Last week, the New York Attorney General's office reminded Sallie Mae and Student Loan Express that they had no right to involve universities in underhanded tactics to generate business. The University of Pennsylvania also acknowledged that it received fees from Citibank to refer student loan borrowers to the institution.
Whatever happened to a simple apple for the teacher?
The lenders have a place on the so-called "preferred lender" lists maintained at colleges and universities, which means the institutions encourage students and their families to borrow through them. For Sallie Mae's part, these encouragements apparently included paying financial aid officers to appear on advisory boards, and paying for travel expenses, including trips abroad. Sallie Mae agreed to pay $2 million into a fund devoted to educating college-bound students about all of their financing options and stop making those payments to financial aid officers.
San Diego-based lender Student Loan Express put three of its top executives, Vice Chairman Robert deRose, CEO Mike Shaut and President Fabrizio Balestri on administrative leave, after the New York AG's office accused it of paying consulting fees to a student loan officer at Johns Hopkins University and paying consulting fees to financial aid officers at two other universities.
Sallie Mae and Student Loan Express were correctly reprimanded for supposed ethical violations in pursuit of student loan business through colleges and universities. Perhaps averting a harsh reproof,
the University of Pennsylvania announced that students who took out loans from the Penn CitiAssist program for the 2006 and 2007 academic years would receive reimbursements averaging $500.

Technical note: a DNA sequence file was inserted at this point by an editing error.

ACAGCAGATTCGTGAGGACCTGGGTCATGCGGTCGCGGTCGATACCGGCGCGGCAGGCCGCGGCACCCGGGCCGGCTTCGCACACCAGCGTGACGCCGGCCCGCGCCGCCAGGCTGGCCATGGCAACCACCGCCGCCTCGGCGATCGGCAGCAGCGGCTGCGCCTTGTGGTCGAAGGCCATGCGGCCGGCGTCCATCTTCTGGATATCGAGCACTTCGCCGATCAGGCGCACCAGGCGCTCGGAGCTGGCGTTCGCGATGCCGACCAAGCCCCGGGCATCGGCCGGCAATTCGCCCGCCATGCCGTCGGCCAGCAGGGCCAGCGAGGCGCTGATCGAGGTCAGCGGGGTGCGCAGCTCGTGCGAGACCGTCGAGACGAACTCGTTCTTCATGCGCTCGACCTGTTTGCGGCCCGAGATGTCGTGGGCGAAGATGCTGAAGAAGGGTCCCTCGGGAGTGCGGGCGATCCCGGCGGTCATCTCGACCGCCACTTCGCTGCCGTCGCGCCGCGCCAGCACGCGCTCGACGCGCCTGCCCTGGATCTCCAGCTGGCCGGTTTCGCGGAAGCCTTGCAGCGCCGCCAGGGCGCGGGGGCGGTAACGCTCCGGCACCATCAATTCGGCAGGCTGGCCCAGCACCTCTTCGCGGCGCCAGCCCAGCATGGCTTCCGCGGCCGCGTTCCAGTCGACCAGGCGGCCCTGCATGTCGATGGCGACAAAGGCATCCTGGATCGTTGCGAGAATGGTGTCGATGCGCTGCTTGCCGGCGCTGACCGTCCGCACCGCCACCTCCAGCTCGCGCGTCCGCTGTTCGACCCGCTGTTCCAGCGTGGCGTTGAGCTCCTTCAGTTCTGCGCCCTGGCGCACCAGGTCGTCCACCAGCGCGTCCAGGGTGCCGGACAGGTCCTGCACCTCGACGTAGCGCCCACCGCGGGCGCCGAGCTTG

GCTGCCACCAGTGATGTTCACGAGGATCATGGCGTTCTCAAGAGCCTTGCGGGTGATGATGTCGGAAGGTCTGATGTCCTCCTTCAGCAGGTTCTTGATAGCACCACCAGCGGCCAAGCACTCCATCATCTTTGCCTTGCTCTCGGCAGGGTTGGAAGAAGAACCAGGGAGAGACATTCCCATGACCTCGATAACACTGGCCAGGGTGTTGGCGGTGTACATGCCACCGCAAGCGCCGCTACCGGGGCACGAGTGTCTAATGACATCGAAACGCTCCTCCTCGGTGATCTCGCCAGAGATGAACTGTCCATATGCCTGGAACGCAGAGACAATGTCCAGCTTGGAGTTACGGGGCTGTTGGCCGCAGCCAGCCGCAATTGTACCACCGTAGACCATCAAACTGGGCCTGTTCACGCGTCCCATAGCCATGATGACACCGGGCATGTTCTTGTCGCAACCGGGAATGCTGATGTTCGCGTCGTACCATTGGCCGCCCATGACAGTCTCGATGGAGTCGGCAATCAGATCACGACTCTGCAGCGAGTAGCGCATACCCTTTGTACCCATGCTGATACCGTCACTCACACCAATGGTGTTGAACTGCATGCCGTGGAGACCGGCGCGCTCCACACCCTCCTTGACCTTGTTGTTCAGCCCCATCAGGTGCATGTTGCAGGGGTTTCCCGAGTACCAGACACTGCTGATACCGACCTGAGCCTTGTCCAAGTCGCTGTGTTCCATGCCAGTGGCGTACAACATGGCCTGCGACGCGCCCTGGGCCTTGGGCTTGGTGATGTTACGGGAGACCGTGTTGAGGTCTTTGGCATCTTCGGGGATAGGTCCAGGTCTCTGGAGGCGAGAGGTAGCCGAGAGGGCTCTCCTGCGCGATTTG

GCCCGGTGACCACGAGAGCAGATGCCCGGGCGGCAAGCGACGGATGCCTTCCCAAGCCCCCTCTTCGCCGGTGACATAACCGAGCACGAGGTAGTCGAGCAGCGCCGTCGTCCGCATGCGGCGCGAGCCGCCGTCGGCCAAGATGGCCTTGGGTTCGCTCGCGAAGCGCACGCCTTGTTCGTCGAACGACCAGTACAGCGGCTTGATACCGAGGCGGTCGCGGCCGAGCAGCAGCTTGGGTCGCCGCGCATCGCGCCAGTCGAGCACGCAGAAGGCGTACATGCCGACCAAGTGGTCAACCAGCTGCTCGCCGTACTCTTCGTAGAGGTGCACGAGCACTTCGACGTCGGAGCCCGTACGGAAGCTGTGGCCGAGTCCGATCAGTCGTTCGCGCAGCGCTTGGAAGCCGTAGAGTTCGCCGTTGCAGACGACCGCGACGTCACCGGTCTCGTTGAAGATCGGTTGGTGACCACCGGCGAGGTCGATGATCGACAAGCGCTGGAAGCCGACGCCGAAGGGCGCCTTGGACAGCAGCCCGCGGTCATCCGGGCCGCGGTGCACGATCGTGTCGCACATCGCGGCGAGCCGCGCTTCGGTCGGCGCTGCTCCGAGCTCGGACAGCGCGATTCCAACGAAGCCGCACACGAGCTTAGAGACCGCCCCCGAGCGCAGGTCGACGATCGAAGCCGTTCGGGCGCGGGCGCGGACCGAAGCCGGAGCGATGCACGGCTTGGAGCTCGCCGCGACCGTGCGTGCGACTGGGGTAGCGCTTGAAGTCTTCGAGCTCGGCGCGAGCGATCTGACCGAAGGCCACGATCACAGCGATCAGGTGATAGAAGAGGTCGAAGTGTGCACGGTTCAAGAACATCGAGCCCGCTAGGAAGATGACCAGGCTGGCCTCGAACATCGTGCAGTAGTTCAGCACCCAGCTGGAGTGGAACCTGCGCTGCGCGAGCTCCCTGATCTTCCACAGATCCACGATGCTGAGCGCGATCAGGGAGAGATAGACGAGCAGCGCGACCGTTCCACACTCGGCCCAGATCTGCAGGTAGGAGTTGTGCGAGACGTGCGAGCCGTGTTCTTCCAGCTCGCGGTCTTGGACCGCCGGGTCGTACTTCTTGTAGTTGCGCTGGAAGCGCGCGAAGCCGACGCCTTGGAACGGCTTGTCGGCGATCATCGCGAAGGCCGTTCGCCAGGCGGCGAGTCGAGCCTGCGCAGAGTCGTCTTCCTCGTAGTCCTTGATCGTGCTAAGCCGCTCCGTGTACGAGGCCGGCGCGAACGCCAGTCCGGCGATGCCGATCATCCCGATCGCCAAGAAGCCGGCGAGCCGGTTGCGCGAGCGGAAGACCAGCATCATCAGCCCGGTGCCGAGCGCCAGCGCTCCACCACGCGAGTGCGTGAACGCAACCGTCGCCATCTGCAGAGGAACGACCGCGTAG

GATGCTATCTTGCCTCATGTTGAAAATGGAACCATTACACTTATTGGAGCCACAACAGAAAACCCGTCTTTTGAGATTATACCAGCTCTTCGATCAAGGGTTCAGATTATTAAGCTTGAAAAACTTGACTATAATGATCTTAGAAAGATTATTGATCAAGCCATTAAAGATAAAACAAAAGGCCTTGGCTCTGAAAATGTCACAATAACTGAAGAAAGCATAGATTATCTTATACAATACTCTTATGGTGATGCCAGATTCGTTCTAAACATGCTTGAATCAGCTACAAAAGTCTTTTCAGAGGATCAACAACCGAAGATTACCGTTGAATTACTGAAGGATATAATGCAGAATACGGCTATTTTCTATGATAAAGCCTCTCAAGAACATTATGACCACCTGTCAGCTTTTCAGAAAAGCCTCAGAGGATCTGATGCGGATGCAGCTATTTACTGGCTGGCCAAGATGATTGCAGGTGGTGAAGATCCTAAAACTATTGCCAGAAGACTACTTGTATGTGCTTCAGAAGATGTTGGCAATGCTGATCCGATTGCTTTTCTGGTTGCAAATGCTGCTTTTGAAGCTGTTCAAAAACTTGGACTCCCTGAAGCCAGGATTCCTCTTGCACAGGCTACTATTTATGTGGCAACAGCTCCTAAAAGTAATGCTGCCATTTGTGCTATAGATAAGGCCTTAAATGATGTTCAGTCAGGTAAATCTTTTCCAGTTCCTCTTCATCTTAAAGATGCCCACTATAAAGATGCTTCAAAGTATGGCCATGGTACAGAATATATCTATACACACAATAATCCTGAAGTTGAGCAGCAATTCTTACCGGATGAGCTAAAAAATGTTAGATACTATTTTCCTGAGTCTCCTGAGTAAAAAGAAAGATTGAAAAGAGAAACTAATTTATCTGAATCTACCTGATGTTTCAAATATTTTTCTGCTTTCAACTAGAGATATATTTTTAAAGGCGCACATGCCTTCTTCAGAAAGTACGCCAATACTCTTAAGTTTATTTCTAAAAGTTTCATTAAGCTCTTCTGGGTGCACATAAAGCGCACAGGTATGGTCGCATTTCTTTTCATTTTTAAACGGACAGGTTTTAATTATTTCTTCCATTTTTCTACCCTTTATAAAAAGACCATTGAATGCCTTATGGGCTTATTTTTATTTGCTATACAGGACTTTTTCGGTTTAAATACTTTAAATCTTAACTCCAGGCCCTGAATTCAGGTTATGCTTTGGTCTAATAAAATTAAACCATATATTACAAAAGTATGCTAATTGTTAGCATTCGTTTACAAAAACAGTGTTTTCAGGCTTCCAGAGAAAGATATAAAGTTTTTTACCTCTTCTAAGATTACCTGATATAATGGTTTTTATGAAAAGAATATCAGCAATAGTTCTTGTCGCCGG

The changes are not likely to cut back on the amount of student loans originated through universities' preferred lender initiatives, or the number of loans that are subsequently securitized, most market participants say.
It will, however, create a more level playing field for student aid business and shift volume around to a wider field of loan providers. Operators who never previously made universities' A-list of lenders will get a second look, capital markets professionals predict. Determining which lenders benefit the most from those university "preferred lender" lists is difficult, because not even The College Board formally records that information.
"Most people think it is a good thing for the preferred lender list and for the pricing of student loans," one market participant said. "I think that means some of the entrenched lenders might not do as well."
Last week, three major student lenders were called to account for supposed ethical violations, but more will probably come to light in the coming months. The corrective measures make for a great start. Students and their families take on enormous financial obligations in pursuit of better lives. University financial aid offices, often dotted with handfuls of students hunting for the best education financing options, can be cheerless places. Should they be shady, too?
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